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comparative politics

APOSS #85 “Divergent Partnerships: National Variation & INGO-State Relations in Cambodia”

In the 85th APOSS session, Mary-Collier Wilks (Stanford) presented her paper on how global scripts are made meaningful in intra- and inter-organizational interactions through a two-step process: (1) operationalization in which the broad script is translated into specific programming and (2) implementation in which local actors do or do not align the script with actual practice in Cambodia. Charles Crabtree [me] (Dartmouth) and Kim Reimann (Georgia State) offered many considered comments (mostly Kim, to be honest) along with a few audience members.

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comparative politics

APOSS #83 “Peacekeeping, Aid and Violence: The Integrated Effect of Humanitarian Aid and UN Peacekeeping”

In the 83rd APOSS session, Shenghao Zhang (Essex) presented his coauthored work with  Han Dorussen (Essex) on the integrated effect of humanitarian aid and the UN peacekeeping operations on violence at the subnational level. Paul Diehl (UT Dallas) and Tim Passmore (Virginia Military Institute) and a few audience members offered many considered comments.

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comparative politics

APOSS #82 “Leviathan’s Offer: State-building with Elite Compensation in Early Medieval China”

In the 82nd APOSS session, Erik H. Wang (Australian National University) presented his coauthored work with Joy Chen (Cheung Kong Graduate School of Business) and Xiaoming Zhang (Hong Kong University) on how to soften resistance to state-building efforts by reform losers. Tianyang Xi (Peking) and Clair Z. Yang (University of Washington) and several audience members provided many detailed and thoughtful comments.

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comparative politics

APOSS #81 “State Building, Elite Politics, and Population Classification: A Comparative Study of China and North Korea”

In the 81st APOSS session, Jung-eun Kim (Heidelberg) presented her coauthored paper with Juan Wang (McGill) on the the differences in the population classification systems of two Communist states, China and North Korea. Peng Peng (Duke) and several audience members provided many detailed and thoughtful comments.

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comparative politics

APOSS #80 “The Legacy of Authoritarianism in a Democracy”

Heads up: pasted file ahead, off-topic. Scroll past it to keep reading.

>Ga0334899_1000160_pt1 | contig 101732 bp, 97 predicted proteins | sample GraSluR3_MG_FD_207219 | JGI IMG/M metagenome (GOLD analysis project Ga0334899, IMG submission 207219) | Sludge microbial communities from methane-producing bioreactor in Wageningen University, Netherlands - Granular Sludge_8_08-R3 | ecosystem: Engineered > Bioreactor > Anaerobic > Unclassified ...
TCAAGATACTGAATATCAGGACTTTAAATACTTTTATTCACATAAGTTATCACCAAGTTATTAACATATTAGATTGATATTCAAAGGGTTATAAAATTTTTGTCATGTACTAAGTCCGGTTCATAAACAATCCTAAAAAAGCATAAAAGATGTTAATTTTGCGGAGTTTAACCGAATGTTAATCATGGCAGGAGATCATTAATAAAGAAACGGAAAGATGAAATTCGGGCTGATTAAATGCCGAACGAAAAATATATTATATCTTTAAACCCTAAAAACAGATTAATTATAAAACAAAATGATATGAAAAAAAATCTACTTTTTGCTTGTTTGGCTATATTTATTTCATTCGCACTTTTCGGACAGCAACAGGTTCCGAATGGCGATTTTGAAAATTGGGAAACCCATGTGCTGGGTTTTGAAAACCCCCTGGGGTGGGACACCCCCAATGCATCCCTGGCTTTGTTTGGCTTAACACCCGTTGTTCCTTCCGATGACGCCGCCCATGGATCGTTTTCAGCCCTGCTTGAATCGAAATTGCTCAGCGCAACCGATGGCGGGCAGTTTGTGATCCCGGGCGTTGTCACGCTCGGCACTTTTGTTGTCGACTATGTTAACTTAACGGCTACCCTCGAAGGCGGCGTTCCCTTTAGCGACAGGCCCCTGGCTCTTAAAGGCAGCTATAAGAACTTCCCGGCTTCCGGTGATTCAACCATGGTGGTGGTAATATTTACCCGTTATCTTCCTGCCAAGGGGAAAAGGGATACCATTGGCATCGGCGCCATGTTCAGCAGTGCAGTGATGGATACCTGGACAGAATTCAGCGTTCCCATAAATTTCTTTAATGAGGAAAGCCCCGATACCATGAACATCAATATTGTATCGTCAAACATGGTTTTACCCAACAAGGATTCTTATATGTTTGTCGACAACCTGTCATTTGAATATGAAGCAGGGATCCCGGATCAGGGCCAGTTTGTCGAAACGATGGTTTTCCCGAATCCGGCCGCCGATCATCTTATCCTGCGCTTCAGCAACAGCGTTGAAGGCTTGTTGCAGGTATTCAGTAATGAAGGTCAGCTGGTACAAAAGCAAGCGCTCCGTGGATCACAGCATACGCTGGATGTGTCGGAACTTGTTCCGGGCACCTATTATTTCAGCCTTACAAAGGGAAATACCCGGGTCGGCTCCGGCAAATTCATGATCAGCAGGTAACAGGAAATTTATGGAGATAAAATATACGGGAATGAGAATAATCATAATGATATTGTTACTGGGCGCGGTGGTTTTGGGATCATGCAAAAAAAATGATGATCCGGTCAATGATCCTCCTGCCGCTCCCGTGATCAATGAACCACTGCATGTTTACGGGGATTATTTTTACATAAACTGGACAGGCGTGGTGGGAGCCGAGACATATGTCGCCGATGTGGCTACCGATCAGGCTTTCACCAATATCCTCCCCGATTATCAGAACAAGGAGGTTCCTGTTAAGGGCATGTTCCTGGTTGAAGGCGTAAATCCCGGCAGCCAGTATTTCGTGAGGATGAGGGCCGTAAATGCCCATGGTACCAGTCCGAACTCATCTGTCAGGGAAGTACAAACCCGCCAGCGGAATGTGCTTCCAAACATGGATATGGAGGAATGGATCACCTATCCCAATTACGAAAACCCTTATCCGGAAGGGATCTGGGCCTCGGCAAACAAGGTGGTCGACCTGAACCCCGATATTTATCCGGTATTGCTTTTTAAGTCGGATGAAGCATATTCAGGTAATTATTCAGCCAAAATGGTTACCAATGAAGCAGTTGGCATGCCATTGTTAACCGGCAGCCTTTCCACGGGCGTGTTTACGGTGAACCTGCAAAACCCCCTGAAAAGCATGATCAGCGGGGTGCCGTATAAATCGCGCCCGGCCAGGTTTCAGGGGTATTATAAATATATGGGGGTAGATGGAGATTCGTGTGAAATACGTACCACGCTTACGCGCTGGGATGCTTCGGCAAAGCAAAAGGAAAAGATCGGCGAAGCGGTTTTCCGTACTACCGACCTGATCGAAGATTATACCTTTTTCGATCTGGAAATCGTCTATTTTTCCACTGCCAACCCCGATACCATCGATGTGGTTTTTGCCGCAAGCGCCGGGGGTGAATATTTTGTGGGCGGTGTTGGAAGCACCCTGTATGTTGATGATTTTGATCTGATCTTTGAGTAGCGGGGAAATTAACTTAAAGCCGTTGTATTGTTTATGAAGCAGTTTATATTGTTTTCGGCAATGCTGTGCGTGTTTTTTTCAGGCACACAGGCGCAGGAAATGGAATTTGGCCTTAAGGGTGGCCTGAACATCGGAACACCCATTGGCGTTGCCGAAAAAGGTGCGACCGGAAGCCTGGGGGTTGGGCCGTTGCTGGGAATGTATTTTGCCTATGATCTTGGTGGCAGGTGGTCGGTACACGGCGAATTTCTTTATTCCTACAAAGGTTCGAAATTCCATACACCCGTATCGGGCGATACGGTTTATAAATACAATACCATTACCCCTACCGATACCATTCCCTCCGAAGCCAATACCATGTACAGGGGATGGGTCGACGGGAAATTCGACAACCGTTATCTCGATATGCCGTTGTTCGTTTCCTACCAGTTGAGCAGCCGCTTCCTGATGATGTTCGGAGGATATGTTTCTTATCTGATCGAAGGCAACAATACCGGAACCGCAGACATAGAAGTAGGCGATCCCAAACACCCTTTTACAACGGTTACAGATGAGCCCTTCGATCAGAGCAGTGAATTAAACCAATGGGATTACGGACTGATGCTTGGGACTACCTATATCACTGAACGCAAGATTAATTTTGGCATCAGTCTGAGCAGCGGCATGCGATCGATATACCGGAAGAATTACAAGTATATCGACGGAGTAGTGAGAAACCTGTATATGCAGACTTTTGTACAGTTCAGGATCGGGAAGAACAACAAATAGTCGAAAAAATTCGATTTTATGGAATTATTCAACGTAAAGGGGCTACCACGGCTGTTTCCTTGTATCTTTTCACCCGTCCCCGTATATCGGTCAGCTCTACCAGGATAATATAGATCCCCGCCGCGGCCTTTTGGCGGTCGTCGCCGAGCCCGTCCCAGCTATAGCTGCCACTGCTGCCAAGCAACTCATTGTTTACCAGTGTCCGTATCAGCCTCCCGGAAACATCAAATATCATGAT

In the 80th APOSS session, Pramod Kumar Sur (Asian Growth Research Institute and Osaka University) presented his paper on the long-run political consequences of authoritarianism in India. Rikhil Bhavnani (Wisconsin) and Harunobu Saijo (Duke) provided many detailed and thoughtful comments.

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comparative politics

APOSS #79 “Governing the Empire: Meritocracy and Patronage in Imperial China”

In the 79th APOSS session, Peng Peng (Duke) presented her paper on how perceived conflict risk determines appointment patterns in authoritarian regimes. Jack Paine (Rochester) and Erik H. Wang (ANU) provided many detailed and thoughtful comments.

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comparative politics

APOSS #78 “Dictators and their Repressive Agents: Authoritarian Judiciary, Information Screening, and State Repression”

In the 78th APOSS session, Howard Liu (Essex) presented his paper on the judiciary system and the principal-agent relationship between the ruler and judges. Fiona Shen Bayh (William and Mary), Brett Carter (USC), and Moohyung Cho (Ewha Womans University), and Matthew Nanes (Saint Louis University) provided many detailed and thoughtful comments.

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comparative politics

APOSS #77 “Party Competition and Turnout: Evidence from Japan”

In the 77th APOSS session, Hikaru Yamagishi (Yale) presented her paper arguing that parties’ decisions to coordinate differentially affect voters’ willingness to turn out to vote. Tine N. Paulsen (NYU) and Michael Thies (UCLA) provided very helpful comments on conceptual and theoretical matters.

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comparative politics

APOSS #76 “Credit for Compliance: How Institutional Proliferation Establishes Control in China”

In the 76th APOSS session, Haemin Jee (Stanford) presented her paper arguing that autocrats strategically engage in institutional proliferation, the creation of new information-gathering and punitive institutions. Pearce Edwards (Carnegie Mellon University), Ji Yeon Hong (Hong Kong University of Science and Technology), Jieun Kim (University of Pennsylvania) provided very helpful comments on theoretical and empirical matters.

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comparative politics

APOSS #74 “When Nondemocratic Allies are Preferable: Domestic Politics, Asymmetry, and Alliance Cooperation”

In the 74th APOSS session, Yasuki Kudo (Kentucky) presented his paper arguing that nondemocratic institutions are useful for the maintenance of some alliance relationships.  Sarah E. Croco (Maryland) and Todd S. Sechser (UVA) provided extremely helpful comments of all manner of issues.